I’m  discouraged when articles like this come out  that declare that many First Generation students are academically underprepared, only to read that the study was done by the creators of the ACT test and the only measure used was ACT scores, not actual academic performance in college.

There’s intriguing evidence that the ACT offers only “trivial” value for predicting success in college.

So Kudos to the commenter who speaks as a former first generation student and now as their advocate who speaks of actual performance in college and supports that make a difference rather than simplifying potential for the complex work of navigating college to a single test score.

  • On the lengths that some parents will go for advantages in their children’s education. Yes, the main question is why there aren’t high quality options for all children, but when parents are investing this much time on navigating the system (through exchanging information through their personal networks) on getting placements for their own children rather than improving the system, I’m not sure how we get to equity for all.

    tags: socialclass

  • “In its latest report on the Pell Grant program, the Education Department said nearly three quarters of the 8.6 million students who received the federal grant to attend college last year reported having no savings or other cash on hand. That compares to 60 percent of federal grant recipients five years earlier.”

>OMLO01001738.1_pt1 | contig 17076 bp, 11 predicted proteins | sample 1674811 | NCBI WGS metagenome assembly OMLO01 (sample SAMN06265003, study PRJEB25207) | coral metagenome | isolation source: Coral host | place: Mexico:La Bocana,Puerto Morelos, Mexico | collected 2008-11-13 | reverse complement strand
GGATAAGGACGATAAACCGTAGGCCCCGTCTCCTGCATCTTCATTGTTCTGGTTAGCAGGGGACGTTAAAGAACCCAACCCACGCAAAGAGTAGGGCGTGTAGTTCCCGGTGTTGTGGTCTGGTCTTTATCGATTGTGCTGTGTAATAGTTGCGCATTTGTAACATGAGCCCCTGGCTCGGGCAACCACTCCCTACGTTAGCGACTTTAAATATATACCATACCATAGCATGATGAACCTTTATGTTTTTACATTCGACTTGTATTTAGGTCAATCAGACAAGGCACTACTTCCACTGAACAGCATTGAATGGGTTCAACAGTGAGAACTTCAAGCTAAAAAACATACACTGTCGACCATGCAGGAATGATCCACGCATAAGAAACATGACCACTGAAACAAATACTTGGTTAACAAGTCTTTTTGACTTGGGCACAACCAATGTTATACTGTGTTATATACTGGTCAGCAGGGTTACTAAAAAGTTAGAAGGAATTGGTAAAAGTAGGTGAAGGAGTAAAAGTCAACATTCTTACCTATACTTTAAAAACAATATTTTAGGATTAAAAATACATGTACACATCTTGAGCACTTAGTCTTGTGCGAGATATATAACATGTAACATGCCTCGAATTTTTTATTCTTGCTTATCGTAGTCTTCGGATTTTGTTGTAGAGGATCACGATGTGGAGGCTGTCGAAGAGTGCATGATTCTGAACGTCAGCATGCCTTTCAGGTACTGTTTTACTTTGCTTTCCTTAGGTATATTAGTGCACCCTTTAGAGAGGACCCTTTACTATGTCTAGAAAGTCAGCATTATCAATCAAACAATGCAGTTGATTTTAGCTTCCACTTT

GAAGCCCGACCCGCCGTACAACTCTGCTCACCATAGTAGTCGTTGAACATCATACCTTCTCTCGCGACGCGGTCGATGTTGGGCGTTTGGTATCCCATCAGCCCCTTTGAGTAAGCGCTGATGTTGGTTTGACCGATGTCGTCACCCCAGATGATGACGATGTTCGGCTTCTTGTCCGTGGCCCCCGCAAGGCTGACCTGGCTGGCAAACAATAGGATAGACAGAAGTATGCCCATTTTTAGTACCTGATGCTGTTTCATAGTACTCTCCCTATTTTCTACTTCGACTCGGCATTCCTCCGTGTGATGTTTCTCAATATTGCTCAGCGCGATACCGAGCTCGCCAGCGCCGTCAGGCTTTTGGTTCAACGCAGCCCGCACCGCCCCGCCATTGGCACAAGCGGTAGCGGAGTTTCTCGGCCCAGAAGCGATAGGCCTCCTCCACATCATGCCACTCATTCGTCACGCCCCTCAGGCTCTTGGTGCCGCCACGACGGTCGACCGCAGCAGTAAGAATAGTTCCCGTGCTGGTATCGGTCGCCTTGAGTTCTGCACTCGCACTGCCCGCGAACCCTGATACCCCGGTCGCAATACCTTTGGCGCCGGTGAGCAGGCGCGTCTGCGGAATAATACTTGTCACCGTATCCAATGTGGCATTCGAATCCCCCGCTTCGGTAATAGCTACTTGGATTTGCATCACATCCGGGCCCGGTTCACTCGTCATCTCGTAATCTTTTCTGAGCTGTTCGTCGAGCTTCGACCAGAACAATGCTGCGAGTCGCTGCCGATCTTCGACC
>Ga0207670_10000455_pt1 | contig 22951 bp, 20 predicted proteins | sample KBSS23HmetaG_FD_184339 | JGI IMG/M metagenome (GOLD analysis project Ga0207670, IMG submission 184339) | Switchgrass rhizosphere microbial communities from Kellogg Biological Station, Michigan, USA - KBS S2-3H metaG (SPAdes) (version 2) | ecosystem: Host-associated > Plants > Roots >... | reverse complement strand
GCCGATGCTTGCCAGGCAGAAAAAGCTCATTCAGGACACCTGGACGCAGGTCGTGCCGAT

tags: socialclass

Posted from Diigo. The rest of my favorite links are here.

  • A comprehensive and disturbing report on deeply inequitable funding for public education.

    “State governments have failed to adequately and equitably
    resource schools. And yet, too often, the burden
    and the blame for educational outcomes has fallen on
    students, their families and teachers. But as this report
    shows, states are perpetuating a system that doesn’t provide
    enough resources to ensure that students (and their
    teachers) can succeed.”

    tags: socialclass

Posted from Diigo. The rest of my favorite links are here.

  • I’m reading this book now and it’s a compelling response to those who still argue that the world is waiting with open arms for poor and working class kids, once they get their test scores up. The author has had unique access to the inner world of hiring at top firms, and recruiting at elite universities and anyone concerned with equity for those not already in the inner circle will learn a lot from it.

    tags: socialclass

Posted from Diigo. The rest of my favorite links are here.

Posted from Diigo. The rest of my favorite links are here.

  • Wealthy colleges growing wealthier so that the most wealthy students have access to much more resources than lower income students attending under-resourced colleges and universities.

    ““It’s entirely reasonable to ask whether federal subsidies should flow — actively in the form of student aid, and in terms of tax benefits as well — to places that are so flush,” said Andrew Kelly, director of the American Enterprise Institute Center on Higher Education Reform. “Federal subsidies should help people attend college that wouldn’t attend otherwise.””
    “We are spending the most money as a society educating the wealthiest people”. Elite colleges, few poor kids . https://t.co/MbfK1moZqo

    tags: socialclass

Posted from Diigo. The rest of my favorite links are here.

Posted from Diigo. The rest of my favorite links are here.

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